Spinal stenosis and fibromyalgia do not seem to have any obvious connection, yet in many patients, the symptoms blamed on one disorder may actually originate from the other.
As in many cases where FMS exists, the diagnosis may implicate structural spinal issues as being causative, while the fibromyalgia remains undiscovered.
Likewise, in a great number of diagnosed FMS sufferers, every symptom is typically included under the fibromyalgia umbrella, when some expressions instead are sourced from other causative or contributory spinal factors, such as central or foraminal stenosis.
essay will provide some information about how stenosis and FMS can exist
in the same patient. We will focus on how a single diagnosis is often
utilized to explain all the symptoms, when 2 distinct conditions may be
the actual sources.
Spinal stenosis leaves distinctive evidence of its occurrence which can be visualized using any of the wide range of advanced diagnostic imaging tests, such as MRI technology.
FMS leaves no such definitive evidence and is diagnosed subjectively, based on symptomatic patterns and a general lack of other possible causative conditions.
However, spinal stenosis can be diagnosed unjustly, when the canal narrowing is mild and not at all likely to be the source of any symptomatic expression whatsoever. This is common and explains why so many patients with minor stenotic changes can never find relief, while many patients with far more serious stenosis can.
In these scenarios, the diagnosis is obviously flawed, so all subsequent therapy fails to resolve the actual symptomatic source process.
FMS might never be considered as a diagnosis, or might also be pronounced in error. Since there is no actual definition of fibromyalgia, the types of symptoms associated with diagnosed cases range wildly.
Some patients have all the classic signs, yet receive a diagnosis of spinal stenosis, while others really do not qualify to be classified as FMS sufferers, yet are diagnosed as such, regardless.
Since stenosis and FMS are often misdiagnosed, patients who fit the profile of both conditions have an exponentially higher chance of not achieving an accurate diagnosis.
FMS is known to cause widespread pain, similar to stenosis, but will generally affect areas above the usual stenosis locations.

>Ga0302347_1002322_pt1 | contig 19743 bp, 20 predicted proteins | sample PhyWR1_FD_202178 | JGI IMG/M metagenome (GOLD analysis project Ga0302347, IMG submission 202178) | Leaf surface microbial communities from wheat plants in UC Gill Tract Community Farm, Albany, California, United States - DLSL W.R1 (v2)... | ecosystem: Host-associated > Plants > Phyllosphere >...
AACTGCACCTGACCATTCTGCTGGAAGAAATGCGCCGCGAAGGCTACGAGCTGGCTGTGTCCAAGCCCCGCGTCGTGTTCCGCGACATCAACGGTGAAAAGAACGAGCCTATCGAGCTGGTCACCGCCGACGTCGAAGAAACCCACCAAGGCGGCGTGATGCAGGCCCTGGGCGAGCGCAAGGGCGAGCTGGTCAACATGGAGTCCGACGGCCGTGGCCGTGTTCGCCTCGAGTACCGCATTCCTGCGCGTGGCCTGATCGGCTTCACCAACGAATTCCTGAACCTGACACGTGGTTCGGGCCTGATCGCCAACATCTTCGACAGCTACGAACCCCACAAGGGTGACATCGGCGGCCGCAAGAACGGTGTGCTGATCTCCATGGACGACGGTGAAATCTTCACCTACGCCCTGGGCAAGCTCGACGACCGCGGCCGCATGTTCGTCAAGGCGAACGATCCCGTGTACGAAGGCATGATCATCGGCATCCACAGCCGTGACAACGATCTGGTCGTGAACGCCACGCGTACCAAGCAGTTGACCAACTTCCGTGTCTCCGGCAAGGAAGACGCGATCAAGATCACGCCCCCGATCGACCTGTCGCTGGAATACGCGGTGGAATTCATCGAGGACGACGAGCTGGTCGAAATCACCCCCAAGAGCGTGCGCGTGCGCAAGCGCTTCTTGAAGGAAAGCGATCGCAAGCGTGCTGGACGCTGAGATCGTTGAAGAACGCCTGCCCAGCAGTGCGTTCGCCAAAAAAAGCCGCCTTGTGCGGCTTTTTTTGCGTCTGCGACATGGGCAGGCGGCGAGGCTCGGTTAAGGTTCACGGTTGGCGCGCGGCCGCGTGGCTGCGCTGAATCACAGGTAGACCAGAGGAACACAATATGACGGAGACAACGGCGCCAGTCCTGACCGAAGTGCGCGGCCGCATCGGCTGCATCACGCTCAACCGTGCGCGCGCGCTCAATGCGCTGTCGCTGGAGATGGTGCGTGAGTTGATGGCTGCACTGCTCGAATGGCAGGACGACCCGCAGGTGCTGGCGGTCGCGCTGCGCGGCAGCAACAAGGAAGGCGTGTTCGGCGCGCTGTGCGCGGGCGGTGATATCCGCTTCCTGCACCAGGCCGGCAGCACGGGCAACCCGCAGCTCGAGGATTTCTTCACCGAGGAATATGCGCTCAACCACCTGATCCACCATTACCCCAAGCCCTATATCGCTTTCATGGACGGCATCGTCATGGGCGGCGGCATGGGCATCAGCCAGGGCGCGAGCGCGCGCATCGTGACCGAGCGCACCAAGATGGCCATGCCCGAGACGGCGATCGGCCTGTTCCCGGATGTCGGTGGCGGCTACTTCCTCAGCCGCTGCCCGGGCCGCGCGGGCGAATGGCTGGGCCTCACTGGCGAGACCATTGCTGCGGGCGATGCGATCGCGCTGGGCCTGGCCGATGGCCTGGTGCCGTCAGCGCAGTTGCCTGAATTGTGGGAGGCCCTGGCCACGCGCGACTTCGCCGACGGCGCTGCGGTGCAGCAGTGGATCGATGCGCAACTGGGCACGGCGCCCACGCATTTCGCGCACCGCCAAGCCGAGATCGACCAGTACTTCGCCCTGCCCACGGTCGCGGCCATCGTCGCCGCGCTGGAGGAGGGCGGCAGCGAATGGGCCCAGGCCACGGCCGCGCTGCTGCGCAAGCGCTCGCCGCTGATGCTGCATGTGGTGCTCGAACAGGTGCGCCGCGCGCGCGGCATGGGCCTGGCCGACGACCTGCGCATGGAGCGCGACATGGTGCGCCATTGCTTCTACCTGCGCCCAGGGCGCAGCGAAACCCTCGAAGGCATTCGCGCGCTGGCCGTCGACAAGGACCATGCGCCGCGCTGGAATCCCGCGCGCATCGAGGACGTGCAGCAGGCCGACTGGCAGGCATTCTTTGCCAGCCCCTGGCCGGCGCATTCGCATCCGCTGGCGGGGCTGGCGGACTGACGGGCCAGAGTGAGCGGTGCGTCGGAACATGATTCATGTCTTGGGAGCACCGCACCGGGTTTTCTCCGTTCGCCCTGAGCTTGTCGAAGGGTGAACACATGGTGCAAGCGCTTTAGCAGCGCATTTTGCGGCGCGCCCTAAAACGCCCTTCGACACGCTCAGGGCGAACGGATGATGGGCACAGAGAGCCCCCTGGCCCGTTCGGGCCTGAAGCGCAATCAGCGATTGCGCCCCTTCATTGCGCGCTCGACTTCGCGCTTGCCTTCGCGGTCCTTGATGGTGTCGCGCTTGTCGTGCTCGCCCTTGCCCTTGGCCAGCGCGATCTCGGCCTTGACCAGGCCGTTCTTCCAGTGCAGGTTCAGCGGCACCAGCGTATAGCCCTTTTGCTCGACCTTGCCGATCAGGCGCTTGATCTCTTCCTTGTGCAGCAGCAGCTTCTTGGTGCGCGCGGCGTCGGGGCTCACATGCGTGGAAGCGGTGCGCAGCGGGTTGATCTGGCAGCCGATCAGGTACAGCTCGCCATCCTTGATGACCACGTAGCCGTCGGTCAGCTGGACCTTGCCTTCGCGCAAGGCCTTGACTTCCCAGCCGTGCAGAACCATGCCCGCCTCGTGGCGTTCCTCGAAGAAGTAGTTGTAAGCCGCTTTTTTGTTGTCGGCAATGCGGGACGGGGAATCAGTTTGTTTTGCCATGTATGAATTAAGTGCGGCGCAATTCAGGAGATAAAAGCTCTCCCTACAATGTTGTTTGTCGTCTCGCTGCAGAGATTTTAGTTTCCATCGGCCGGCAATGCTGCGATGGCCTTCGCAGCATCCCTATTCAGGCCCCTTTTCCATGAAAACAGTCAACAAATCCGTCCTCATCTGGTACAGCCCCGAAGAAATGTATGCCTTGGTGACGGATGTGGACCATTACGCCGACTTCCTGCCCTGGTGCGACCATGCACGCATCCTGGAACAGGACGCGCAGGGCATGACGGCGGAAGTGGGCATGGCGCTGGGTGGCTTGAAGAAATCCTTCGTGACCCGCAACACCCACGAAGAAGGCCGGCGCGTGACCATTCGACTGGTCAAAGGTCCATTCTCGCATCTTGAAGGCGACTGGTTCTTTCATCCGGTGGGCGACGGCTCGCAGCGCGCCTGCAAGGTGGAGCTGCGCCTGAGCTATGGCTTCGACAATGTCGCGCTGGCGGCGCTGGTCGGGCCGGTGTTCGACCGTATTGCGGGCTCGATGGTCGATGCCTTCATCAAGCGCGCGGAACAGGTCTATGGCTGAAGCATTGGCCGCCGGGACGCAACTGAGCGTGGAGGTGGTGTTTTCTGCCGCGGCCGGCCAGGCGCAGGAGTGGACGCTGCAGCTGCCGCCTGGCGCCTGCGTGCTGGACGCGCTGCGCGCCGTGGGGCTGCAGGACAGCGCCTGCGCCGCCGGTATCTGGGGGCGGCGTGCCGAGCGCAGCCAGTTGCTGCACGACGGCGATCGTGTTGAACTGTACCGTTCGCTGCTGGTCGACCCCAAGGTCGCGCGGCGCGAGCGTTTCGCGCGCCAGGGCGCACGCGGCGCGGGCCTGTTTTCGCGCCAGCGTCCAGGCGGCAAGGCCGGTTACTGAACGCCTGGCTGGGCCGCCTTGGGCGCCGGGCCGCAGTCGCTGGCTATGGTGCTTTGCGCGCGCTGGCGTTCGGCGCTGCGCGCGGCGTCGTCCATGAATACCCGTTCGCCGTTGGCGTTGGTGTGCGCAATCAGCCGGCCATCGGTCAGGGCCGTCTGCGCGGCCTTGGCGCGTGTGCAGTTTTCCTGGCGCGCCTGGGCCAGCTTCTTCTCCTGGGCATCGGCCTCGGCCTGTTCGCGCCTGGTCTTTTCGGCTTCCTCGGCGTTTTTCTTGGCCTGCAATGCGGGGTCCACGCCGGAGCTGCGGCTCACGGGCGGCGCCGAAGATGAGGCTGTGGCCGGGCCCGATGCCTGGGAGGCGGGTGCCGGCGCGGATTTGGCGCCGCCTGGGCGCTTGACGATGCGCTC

Furthermore, FMS usually entails other types of symptoms, including flu-like expressions, and psychoemotional sufferings, which do not fall under the stenosis diagnosis.
Meanwhile, stenosis, although a diverse symptomatic condition, usually has inherent neurological consequences not inherent to FMS. Luckily, these can usually be ascertained and verified by neurological testing.
Keep these important distinctions in mind if you fall into the category of patients who are really not sure how much of your pain may be related to stenotic changes and how much might be attributed to a possible FMS condition.
I know that this is a complex topic, but it needs to be explored in order to help patients who have received contrasting diagnostic verdicts, as well as patients who have been diagnosed with one condition, but feel they might suffer from the other.
FMS is typically a revision diagnosis. This means that it is often substituted for other previously diagnosed conditions if treatments fail to bring relief. I have met thousands of patients over the years who were originally diagnosed with everything from spinal arthritis to herniated discs, and from spinal stenosis to scoliosis, since diagnostic evaluation showed clear structural changes in the anatomy.
Despite active treatment, including surgery in many instances, these patients never recovered. At some point in the continuing treatment process, FMS was suggested as a new diagnosis. In some patients, this diagnosis was embraced, while in others, the switch game was obvious and the patient went for a second opinion.
In most instances where FMS is a revised diagnostic theory, it is done simply so the doctor can begin anew and treat yet another possible source of symptoms. This serves 2 purposes.
First, it takes the heat off the physician for unsuccessfully treating the previous diagnosis for months, years or possibly decades.
Second, it allows the money to come pouring back in to cover treatment for the new theorized source: FMS.
I do not see much of the opposite case circumstances occurring, but it is always worth keeping in mind that many patients with fibromyalgia are also misdiagnosed and actually suffer from some purely physical structural problem.
High level spinal stenosis, such as that in the cervical region, might be worth investigating, since the expressions can be almost as diversified as FMS.
To learn more about spinal stenosis and fibromyalgia, talk to your physician.